Tennis Styles Fuel Seasonal Marketing Strategies

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The US Open kicking off next week in New York will put tennis fashion back in the spotlight, but consumers are increasingly embracing the look of the sport year-round.

The so-called tennis staple fashion of skorts, polo shirts and visors picked up during the pandemic and continued with the return of preppy styles and the rise of people increasingly playing racquet sports. , including pickleball, retail experts said.

People are always looking for athleisure styles that can be dressed up or down and tennis-core fills that niche for consumers, said Jason Kim, senior vice president of marketing at apparel, footwear and accessories company Lacoste, which is owned by Maus Freres SA.

“Staying comfortable is always a huge thing because people want to dress up and they always want to feel good about leaving the house and going back into society,” Mr. Kim said.

The pickleball boom has helped boost the U.S. tennis apparel market, which is expected to grow 3.6% this year to $2.02 billion.


Photo:

Paul Kitagaki Jr./Zuma Press

The U.S. tennis apparel market generated $1.95 billion in sales in 2021, up from $1.19 billion the previous year and $1.86 billion in pre-pandemic 2019, according to the research firm. GlobalData PLC. The category will grow 3.6% this year to $2.02 billion, according to GlobalData estimates.

Tennis participation and equipment sales are also on the rise, with more than 22.6 million people in the United States playing the game in 2021, up 4.5% from 21.6 million in the United States. previous year, according to the Physical Activity Council trade group. Some clothing brands are creating tennis-inspired looks for the first time.

San Francisco-based fashion company Rothy’s Inc. and beverage brand Evian are rolling out a limited collection of tennis shoes and accessories created using 72,000 plastic bottles collected during the U.S. Open. last year. Products include a racquet bag incorporating plastic from 33 bottles, for example, and a visor made in part from four bottles.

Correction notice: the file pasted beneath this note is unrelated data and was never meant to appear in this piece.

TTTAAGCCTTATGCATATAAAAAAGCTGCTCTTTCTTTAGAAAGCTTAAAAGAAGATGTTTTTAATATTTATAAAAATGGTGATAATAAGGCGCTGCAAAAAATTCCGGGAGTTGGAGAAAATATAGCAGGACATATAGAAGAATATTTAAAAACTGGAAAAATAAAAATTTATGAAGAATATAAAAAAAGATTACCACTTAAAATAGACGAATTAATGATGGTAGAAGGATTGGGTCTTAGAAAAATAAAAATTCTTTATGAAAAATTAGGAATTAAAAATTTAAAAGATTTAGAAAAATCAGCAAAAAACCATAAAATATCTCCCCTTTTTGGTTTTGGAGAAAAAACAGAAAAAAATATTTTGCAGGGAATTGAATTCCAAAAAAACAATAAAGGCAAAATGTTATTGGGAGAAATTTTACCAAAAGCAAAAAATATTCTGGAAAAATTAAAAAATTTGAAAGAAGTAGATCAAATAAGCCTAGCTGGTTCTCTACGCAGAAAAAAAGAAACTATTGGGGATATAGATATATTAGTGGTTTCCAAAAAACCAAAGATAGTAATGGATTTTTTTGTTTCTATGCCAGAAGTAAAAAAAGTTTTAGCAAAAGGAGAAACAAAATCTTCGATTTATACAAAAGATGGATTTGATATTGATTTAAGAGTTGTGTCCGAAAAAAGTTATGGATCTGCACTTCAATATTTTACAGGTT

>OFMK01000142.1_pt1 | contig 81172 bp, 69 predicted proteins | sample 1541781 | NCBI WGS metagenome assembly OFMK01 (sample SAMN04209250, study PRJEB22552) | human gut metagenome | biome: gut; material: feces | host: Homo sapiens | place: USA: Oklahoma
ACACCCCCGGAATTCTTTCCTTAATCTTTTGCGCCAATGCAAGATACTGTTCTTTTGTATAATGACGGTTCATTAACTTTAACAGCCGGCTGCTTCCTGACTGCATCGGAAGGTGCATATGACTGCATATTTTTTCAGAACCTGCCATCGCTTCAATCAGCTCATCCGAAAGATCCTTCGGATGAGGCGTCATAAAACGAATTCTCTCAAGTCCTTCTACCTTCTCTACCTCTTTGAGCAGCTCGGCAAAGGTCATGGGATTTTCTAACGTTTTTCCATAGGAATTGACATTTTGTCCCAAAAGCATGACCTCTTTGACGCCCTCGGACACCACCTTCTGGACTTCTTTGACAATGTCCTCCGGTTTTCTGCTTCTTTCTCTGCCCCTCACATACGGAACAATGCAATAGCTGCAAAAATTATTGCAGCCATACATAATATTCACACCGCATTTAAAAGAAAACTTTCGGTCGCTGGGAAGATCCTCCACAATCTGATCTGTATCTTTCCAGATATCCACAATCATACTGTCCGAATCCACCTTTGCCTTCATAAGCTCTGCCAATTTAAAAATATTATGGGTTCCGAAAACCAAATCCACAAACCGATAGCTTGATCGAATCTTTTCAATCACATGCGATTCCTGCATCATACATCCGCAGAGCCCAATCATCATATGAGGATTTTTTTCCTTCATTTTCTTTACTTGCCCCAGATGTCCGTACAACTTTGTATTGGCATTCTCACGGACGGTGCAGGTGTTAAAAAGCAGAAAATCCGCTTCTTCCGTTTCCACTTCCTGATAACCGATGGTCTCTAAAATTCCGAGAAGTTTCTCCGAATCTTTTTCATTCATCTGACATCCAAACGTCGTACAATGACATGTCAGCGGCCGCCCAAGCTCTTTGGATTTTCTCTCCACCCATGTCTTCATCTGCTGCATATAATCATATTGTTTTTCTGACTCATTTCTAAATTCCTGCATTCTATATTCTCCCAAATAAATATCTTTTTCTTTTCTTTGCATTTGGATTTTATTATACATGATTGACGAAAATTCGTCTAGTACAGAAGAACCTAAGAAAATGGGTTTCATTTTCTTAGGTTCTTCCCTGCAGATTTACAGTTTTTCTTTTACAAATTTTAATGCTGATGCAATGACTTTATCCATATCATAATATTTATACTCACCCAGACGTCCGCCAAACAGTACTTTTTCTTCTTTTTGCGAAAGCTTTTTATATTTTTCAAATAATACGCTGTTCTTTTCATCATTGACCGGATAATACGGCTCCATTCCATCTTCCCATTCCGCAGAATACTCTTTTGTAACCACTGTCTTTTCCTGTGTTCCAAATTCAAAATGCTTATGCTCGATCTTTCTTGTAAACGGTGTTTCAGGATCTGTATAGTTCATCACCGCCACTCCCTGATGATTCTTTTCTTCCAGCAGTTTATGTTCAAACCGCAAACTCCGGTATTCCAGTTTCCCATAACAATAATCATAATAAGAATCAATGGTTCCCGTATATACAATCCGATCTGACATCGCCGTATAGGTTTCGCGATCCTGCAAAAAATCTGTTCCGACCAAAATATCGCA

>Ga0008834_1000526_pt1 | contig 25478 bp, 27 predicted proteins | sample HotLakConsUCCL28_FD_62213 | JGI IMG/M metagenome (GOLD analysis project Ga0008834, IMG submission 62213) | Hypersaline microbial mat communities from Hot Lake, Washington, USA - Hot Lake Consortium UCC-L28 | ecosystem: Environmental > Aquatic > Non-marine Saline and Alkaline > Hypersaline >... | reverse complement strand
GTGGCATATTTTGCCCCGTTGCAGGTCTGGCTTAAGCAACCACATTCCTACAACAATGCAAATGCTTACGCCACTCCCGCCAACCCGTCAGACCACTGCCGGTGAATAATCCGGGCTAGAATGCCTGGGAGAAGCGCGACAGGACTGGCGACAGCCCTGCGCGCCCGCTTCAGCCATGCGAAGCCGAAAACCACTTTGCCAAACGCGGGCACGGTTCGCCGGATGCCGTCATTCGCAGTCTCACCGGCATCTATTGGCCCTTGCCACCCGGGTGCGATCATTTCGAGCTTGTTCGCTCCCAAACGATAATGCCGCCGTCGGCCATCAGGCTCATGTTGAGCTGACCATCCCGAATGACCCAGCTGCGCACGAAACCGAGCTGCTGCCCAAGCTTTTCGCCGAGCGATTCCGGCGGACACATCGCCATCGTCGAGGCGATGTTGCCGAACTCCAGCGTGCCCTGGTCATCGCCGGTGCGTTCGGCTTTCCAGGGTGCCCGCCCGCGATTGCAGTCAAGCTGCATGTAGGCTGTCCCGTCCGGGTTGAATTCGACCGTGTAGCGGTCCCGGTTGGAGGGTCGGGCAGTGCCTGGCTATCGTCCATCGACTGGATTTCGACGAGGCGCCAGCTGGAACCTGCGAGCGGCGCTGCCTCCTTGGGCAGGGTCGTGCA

The 2021 film “King Richard,” about Venus and Serena Williams’ father, featured retro tennis outfits in theaters.


Photo:

Pictures from Warner Bros.

The rise of pickleball, a hybrid of tennis, ping-pong and badminton, and the popularity of “King Richard”, a film about Venus and Serena Williams’ father, have pushed tennis-core into the mainstream, a said Tom Herbst, Rothy’s acting chief marketing officer.

Lacoste has also invested in upgrading some of its tennis styles, launching sportswear for women this year that can be worn to play tennis or hang out with friends, such as polo shirts, Kim said. .

The company continued its sponsorship of the Miami Open tennis tournament and will continue to host fitness events with sportswear retailer Bandier Holdings LLC.

American Eagle Outfitters Inc.

began experimenting with tennis influences in its Aerie apparel in 2020, introducing items such as a sweatshirt that read “Tacos & Tennis.” Aerie has since introduced tennis skirts, bras and crop tops to its assortment. Tennis styles now make up a “double-digit” share of its collection, up from less than 1% in 2020, said Abby Vernon, senior vice president of merchandising for Aerie Apparel, lingerie and OFFLINE by Aerie.

“It becomes a staple in our collection going forward,” Ms. Vernon said.

Aerie’s marketing around the tennis collection focuses less on on-court performance and more on everyday wear, which appears in consumer user-generated content, Ms. Vernon said.

“We love leveraging UGC to tell the story and show how it brings this assortment to life,” she added.

Sportswear brand Year of Ours Inc. also started small in tennis styles, launching a tennis skirt among a few items in 2020 before building a full collection this year. As part of its marketing efforts, Year of Ours held tennis clinics and training events this spring in Los Angeles to teach people how to play. Others are planned in the coming months in Las Vegas, Denver and Miami. The company hopes to run doubles tournaments and other large-scale events, potentially working with professional college athletes next year, said Year of Ours co-founder Eleanor Haycock.

Year of Ours plans to introduce next year’s tennis collection in February or March instead of summer, as the company started seeing the tennis apparel trend much earlier in the year, a- she declared.

“People… were so used to doing yoga or going to the gym and doing spins,” Ms Haycock said. “Now we have these other sports that we opened our eyes to.”

Write to Ann-Marie Alcantara at ann-marie.alcantara@wsj.com

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